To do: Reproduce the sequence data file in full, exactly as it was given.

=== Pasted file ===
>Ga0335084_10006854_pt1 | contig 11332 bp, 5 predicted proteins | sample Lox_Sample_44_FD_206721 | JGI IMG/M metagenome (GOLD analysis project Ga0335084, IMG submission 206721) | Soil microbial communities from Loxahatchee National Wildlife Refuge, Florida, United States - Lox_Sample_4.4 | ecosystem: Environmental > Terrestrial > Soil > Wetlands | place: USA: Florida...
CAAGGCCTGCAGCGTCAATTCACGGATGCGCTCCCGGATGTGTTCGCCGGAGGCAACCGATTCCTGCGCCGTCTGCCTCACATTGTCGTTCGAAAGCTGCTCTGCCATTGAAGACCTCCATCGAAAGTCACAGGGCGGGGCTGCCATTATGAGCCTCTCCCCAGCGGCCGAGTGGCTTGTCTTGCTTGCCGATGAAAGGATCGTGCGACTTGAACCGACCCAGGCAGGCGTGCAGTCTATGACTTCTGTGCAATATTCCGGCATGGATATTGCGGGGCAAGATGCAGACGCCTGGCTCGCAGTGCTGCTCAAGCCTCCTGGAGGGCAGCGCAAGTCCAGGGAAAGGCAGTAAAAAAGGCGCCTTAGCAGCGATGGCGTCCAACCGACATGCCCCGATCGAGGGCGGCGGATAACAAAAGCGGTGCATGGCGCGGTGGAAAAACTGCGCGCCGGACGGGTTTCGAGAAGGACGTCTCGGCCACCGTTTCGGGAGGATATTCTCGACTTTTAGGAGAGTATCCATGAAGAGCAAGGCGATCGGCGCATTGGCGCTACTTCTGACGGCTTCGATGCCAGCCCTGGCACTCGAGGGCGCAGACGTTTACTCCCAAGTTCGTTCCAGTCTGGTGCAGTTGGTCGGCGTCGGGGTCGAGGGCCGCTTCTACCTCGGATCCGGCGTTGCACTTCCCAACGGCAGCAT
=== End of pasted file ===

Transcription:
>Ga0335084_10006854_pt1 | contig 11332 bp, 5 predicted proteins | sample Lox_Sample_44_FD_206721 | JGI IMG/M metagenome (GOLD analysis project Ga0335084, IMG submission 206721) | Soil microbial communities from Loxahatchee National Wildlife Refuge, Florida, United States - Lox_Sample_4.4 | ecosystem: Environmental > Terrestrial > Soil > Wetlands | place: USA: Florida...
CAAGGCCTGCAGCGTCAATTCACGGATGCGCTCCCGGATGTGTTCGCCGGAGGCAACCGATTCCTGCGCCGTCTGCCTCACATTGTCGTTCGAAAGCTGCTCTGCCATTGAAGACCTCCATCGAAAGTCACAGGGCGGGGCTGCCATTATGAGCCTCTCCCCAGCGGCCGAGTGGCTTGTCTTGCTTGCCGATGAAAGGATCGTGCGACTTGAACCGACCCAGGCAGGCGTGCAGTCTATGACTTCTGTGCAATATTCCGGCATGGATATTGCGGGGCAAGATGCAGACGCCTGGCTCGCAGTGCTGCTCAAGCCTCCTGGAGGGCAGCGCAAGTCCAGGGAAAGGCAGTAAAAAAGGCGCCTTAGCAGCGATGGCGTCCAACCGACATGCCCCGATCGAGGGCGGCGGATAACAAAAGCGGTGCATGGCGCGGTGGAAAAACTGCGCGCCGGACGGGTTTCGAGAAGGACGTCTCGGCCACCGTTTCGGGAGGATATTCTCGACTTTTAGGAGAGTATCCATGAAGAGCAAGGCGATCGGCGCATTGGCGCTACTTCTGACGGCTTCGATGCCAGCCCTGGCACTCGAGGGCGCAGACGTTTACTCCCAAGTTCGTTCCAGTCTGGTGCAGTTGGTCGGCGTCGGGGTCGAGGGCCGCTTCTACCTCGGATCCGGCGTTGCACTTCCCAACGGCAGCAT